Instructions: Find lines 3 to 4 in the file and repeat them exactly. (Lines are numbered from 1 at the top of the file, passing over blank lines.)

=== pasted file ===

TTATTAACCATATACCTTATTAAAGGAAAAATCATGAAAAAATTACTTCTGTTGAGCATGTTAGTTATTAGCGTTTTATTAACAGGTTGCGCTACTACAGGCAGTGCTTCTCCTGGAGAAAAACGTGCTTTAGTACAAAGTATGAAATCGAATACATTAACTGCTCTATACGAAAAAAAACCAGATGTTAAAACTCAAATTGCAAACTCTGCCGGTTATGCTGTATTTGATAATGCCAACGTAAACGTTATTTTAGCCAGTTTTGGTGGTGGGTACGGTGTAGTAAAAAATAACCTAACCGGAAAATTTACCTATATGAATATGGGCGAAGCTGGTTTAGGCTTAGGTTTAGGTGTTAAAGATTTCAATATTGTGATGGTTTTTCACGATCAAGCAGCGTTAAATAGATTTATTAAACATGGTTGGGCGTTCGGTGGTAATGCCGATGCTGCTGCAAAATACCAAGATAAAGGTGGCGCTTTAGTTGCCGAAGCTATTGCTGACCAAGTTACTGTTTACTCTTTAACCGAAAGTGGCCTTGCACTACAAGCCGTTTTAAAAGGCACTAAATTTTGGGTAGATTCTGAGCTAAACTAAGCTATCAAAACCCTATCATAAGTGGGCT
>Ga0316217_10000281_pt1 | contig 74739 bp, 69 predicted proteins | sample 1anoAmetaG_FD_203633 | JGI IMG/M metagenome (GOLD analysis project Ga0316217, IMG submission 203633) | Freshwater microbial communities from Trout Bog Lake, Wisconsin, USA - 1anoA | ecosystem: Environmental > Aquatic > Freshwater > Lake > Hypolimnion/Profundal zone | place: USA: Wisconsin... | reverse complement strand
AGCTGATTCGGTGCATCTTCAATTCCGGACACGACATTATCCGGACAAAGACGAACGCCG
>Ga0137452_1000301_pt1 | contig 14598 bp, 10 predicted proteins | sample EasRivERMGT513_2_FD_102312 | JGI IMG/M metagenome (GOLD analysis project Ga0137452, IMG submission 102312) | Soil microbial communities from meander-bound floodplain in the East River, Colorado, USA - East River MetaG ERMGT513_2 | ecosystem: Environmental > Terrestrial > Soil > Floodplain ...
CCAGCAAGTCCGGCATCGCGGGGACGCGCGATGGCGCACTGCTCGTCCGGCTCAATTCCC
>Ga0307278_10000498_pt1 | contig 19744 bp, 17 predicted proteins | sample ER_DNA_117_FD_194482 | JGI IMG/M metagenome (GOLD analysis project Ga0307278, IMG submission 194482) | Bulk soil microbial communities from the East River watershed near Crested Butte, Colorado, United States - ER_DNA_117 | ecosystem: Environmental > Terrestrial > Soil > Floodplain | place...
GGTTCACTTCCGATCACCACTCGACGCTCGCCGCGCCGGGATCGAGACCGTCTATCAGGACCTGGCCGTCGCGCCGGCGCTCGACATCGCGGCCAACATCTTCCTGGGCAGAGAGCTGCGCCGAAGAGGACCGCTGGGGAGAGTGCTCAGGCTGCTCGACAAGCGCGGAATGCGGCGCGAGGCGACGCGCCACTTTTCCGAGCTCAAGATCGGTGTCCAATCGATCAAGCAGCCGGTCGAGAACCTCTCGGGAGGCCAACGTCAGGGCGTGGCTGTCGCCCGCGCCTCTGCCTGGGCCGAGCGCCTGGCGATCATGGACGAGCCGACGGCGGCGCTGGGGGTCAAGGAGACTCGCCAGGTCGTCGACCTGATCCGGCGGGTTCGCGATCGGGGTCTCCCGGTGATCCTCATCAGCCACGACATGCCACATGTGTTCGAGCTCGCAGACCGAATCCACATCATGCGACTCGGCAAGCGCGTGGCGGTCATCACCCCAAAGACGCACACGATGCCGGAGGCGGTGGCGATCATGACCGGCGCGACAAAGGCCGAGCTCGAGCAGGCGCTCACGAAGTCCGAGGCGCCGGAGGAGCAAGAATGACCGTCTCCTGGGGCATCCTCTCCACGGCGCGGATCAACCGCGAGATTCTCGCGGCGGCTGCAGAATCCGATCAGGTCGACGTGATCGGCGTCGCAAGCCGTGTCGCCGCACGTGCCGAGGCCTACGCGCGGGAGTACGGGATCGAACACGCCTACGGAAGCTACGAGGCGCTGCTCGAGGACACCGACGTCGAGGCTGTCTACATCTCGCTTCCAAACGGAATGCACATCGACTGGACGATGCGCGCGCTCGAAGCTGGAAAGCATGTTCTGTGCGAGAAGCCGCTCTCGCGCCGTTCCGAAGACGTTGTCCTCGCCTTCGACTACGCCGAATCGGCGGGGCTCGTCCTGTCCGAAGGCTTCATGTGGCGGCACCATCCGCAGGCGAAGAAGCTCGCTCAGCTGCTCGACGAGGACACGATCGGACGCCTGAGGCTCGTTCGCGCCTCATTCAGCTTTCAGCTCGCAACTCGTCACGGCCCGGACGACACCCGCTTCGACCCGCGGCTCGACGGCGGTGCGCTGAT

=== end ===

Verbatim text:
AGCTGATTCGGTGCATCTTCAATTCCGGACACGACATTATCCGGACAAAGACGAACGCCG
>Ga0137452_1000301_pt1 | contig 14598 bp, 10 predicted proteins | sample EasRivERMGT513_2_FD_102312 | JGI IMG/M metagenome (GOLD analysis project Ga0137452, IMG submission 102312) | Soil microbial communities from meander-bound floodplain in the East River, Colorado, USA - East River MetaG ERMGT513_2 | ecosystem: Environmental > Terrestrial > Soil > Floodplain ...